According to Entertainment Weekly, Rose’s casting as The CW’s Batwoman was met with backlash online. People opined that Rose, who identifies as gender fluid, is not right for the part of the first openly gay superhero at the helm of a television show.
Deadline reported that, before deleting her account, Rose, 32, tweeted, “Where on earth did ‘Ruby is not a lesbian therefore she can’t be batwoman’ come from — has to be the funniest most ridiculous thing I’ve ever read. I came out at 12? And have for the past 5 years had to deal with ‘she’s too gay’ how do y’all flip it like that? I didn’t change. I wish we would all support each other and our journeys.”
Rose, who reportedly turned off Instagram comments, wrote, “When women and when minorities join forces we are unstoppable… when we tear each other down it’s much more hurtful than from any group. But hey/ love a challenge I just wish women and the LGBT community supported each other more, My wish was we were all a little kinder and more supportive of each other…Sending everyone my love and gratitude, it’s been a rollercoaster of a year, this month especially.”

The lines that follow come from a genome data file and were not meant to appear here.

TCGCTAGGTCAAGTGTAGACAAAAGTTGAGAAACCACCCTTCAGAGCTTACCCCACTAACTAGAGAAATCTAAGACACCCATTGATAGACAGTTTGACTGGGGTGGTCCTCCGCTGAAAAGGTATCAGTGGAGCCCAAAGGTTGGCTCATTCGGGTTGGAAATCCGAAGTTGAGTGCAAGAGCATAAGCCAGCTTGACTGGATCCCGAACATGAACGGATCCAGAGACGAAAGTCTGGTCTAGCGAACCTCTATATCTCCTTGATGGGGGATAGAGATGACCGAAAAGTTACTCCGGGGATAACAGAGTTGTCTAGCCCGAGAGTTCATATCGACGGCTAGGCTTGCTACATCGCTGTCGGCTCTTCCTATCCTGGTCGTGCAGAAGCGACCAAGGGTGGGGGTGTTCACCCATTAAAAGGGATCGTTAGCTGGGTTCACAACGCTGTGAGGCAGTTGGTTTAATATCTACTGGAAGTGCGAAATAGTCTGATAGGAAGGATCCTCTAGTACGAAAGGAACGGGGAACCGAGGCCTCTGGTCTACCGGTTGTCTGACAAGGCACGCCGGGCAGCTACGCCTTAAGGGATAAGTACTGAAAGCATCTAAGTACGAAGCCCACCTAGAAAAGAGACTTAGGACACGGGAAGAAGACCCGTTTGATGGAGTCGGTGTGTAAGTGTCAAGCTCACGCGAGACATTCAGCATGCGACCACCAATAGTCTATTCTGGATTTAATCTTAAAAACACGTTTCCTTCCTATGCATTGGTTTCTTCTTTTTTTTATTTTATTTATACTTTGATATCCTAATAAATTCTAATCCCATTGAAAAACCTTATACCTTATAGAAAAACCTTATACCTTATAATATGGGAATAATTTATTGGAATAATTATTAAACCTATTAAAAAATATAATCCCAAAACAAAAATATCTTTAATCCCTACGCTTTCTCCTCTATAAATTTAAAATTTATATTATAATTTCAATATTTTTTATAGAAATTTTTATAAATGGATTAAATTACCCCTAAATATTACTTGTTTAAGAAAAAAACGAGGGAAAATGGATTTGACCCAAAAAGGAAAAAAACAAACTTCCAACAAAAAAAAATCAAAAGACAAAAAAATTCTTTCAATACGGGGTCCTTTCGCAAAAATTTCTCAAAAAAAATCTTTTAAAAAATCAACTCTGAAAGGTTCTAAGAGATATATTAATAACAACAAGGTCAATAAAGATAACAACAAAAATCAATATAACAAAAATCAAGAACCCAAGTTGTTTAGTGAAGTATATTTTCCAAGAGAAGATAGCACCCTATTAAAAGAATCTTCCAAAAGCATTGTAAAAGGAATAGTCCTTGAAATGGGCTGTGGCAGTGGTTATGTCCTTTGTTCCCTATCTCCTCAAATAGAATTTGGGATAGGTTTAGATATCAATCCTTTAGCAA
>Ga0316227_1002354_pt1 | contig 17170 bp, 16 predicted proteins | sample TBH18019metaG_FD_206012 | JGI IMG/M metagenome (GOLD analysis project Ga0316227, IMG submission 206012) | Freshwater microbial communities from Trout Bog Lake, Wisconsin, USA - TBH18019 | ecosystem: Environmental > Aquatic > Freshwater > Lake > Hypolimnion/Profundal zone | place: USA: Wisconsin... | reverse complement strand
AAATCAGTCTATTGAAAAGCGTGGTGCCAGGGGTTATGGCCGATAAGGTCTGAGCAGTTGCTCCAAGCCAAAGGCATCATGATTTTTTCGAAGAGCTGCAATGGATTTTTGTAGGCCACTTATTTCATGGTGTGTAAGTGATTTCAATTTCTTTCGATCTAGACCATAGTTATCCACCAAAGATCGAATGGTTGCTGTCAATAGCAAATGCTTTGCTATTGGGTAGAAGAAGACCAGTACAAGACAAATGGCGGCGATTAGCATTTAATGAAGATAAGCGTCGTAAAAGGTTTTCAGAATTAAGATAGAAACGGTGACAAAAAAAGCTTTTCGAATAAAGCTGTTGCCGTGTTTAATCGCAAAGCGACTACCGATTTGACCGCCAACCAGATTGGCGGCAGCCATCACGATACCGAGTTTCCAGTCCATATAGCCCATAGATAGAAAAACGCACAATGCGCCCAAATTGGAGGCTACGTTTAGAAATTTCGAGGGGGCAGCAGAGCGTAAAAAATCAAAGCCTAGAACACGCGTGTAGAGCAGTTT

Rose concluded, “I am looking forward to getting more than 4 hours of sleep and to break from Twitter to focus all my energy on my next 2 projects. If you need me, I’ll be on my Bat Phone.”
Rose will appear in the CW’s annual superhero crossover episode and in her own television series, which is in development.
“The Bat is out of the bag and I am beyond thrilled and honored,” she wrote on Instagram last week. “I’m also an emotional wreck.. because this is a childhood dream. This is something I would have died to have seen on TV when I was a young member of the LGBT community who never felt represented on tv and felt alone and different.”
“It’s a game-changer,” Rose said on The Tonight Show Starring Jimmy Fallon. “I found out an hour before I did the premiere for [The] Meg, and I was so nervous doing the red carpet that I basically skipped everybody.”
“I get to be Batwoman — I mean, like, what?” she continued. “I feel like the reason I kept getting so emotional is because growing up watching TV, I never somebody on TV that I could identify with, let alone a superhero.”
This article originally appeared on PEOPLE